The therapist designs a home exercise program by selecting relevant exercises from the database and scheduling the frequency and duration of the exercises using the PhysioTherapy eXercises website. The patient then accesses and installs the Physiotherapy Exercises App via a link embedded in an email or smart phone text message that is sent from the website. Once the app is installed, patients have direct access to their home exercise program. The app allows patients to view their program, record completion of each exercise, and provide feedback to the therapist via a ‘notes’ function. The therapist has the ability to remotely monitor the patient’s exercise adherence, review notes recorded by the patient, and adjust the program as required by logging onto the website. Therapists can also receive a notification via an email when a patient’s adherence has decreased below a set threshold, which can be adjusted by the therapist for each patient.

Ease of use

Overall, the design of the Physiotherapy Exercises App is straightforward and the basic features are easy to use. My experience suggests that patients who already use the Internet and/or mobile devices are willing to use the Physiotherapy Exercises App, and use it successfully. Patients with limited technology experience are able to use the app successfully if provided with assistance to download the app and are given a demonstration of how to use it. Once the app has been downloaded, patients have two options: view the exercises that are to be completed on that day via the home screen (Figure 1A); or touch the screen to access the illustration, aims, instructions and dosage for each exercise (Figure 1B). Similarly, recording of the completed exercises can be done by ticking the ‘done all’ box on the home screen or ticking a box on each screen for an individual exercise. Patients can record completing an exercise even if it is not scheduled for a particular day. Notes can be added on each screen that details an individual exercise.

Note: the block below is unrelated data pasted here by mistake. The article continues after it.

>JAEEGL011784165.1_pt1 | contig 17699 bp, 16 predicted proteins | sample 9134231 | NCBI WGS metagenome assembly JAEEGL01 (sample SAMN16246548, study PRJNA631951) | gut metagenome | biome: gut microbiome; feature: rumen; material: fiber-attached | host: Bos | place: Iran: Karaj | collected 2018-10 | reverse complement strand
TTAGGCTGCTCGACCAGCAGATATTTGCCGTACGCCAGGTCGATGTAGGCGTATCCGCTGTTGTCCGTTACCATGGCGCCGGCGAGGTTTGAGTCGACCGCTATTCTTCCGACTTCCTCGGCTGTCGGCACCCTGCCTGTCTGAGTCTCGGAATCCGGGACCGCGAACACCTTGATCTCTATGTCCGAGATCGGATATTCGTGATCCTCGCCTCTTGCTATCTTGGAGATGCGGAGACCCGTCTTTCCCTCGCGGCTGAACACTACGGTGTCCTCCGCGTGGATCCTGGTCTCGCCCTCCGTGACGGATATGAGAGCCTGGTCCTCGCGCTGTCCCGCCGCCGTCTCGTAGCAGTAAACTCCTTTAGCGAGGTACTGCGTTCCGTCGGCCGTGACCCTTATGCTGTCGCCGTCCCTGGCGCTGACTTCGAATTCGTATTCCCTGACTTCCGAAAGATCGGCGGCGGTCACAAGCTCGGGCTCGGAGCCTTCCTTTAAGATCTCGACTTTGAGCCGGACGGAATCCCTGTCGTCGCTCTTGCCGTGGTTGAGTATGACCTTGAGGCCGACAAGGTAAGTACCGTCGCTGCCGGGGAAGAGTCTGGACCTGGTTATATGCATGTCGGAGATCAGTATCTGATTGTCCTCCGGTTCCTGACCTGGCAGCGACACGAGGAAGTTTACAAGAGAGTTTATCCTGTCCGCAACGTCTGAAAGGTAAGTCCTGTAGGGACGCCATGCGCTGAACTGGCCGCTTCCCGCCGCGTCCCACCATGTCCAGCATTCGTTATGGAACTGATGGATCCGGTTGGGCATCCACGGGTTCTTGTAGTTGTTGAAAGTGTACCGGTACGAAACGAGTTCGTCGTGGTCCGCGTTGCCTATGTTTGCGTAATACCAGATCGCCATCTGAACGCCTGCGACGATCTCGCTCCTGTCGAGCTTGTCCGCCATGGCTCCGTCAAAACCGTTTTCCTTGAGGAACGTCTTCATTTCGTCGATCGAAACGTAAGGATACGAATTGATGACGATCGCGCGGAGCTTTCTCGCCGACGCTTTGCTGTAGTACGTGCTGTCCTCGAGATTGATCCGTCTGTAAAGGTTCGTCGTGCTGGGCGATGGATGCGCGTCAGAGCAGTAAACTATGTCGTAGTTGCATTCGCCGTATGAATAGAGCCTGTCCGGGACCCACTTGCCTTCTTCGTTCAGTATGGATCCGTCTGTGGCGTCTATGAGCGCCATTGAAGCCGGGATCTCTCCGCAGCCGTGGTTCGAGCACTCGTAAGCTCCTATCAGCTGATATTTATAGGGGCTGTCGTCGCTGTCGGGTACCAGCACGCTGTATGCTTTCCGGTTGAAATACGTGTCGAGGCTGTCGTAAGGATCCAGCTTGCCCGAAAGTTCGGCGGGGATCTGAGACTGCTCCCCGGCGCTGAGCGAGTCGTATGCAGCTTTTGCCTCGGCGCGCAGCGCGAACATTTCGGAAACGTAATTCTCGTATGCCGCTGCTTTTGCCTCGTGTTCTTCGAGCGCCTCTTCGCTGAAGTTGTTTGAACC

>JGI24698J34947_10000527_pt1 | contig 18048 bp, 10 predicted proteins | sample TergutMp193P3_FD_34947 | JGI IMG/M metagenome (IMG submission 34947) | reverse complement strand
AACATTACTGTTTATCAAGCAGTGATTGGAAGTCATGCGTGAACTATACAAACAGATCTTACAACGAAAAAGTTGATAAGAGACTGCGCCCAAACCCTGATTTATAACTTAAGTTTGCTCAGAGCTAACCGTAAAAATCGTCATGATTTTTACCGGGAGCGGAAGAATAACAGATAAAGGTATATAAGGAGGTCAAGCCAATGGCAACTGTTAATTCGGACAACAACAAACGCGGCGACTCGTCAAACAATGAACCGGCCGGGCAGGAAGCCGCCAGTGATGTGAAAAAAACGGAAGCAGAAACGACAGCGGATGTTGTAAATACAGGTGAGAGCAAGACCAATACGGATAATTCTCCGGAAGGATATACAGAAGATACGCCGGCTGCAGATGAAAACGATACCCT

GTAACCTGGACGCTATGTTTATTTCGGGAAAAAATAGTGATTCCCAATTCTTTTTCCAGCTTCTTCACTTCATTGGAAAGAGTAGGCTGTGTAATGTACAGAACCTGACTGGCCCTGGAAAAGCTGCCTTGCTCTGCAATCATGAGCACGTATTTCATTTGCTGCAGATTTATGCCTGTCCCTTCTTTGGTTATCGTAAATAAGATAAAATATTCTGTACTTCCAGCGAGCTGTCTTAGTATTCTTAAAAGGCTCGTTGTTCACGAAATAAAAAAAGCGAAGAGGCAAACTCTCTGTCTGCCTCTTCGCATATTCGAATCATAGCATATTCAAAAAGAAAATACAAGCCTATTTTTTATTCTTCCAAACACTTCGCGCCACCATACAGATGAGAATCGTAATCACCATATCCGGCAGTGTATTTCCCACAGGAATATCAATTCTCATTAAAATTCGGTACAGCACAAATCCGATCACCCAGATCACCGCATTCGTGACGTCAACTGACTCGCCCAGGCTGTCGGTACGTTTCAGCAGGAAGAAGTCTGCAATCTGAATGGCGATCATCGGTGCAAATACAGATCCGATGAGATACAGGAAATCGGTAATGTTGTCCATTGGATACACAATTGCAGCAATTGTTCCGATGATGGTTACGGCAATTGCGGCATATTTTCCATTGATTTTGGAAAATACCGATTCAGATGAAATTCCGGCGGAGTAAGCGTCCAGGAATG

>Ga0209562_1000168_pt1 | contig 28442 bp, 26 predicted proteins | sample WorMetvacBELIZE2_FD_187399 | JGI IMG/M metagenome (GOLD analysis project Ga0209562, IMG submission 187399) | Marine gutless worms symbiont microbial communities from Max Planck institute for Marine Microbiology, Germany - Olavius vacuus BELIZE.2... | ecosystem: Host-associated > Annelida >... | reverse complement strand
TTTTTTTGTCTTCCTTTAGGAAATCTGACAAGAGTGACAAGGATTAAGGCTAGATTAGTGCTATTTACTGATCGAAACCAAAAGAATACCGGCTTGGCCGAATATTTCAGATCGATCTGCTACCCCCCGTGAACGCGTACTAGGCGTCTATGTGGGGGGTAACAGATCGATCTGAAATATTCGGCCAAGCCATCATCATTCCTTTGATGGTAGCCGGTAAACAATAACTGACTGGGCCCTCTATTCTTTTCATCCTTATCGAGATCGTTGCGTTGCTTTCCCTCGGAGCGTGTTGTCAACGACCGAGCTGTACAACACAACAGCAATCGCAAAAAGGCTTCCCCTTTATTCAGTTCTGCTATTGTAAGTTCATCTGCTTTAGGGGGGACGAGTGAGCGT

Figure 1

Enter a caption

From the perspective of therapist use, the home exercise program is prescribed and monitored by logging directly onto the website. The website has an extensive help section to assist the therapist if required.

Strengths and limitations

The Physiotherapy Exercises App is very well designed for clinical use. One of the key strengths is that patients can only access their home exercise program once it has been prescribed to them by a therapist, which ensures that patients complete exercises appropriate for their rehabilitation. Another valuable feature is that once the Physiotherapy Exercises App has been downloaded, there is no requirement for the patient to login or remember passwords. Other strengths are that the interface is easy to understand, and patients receive detailed information about each exercise, including the aims of the exercise, illustrations, instructions on how to complete the exercise, dosage, precautions, and progressions. Furthermore, therapists have the ability to select what information the patient views on the app and/or modify the instructions and information if required. When the home exercise program is updated online, all changes occur in real time.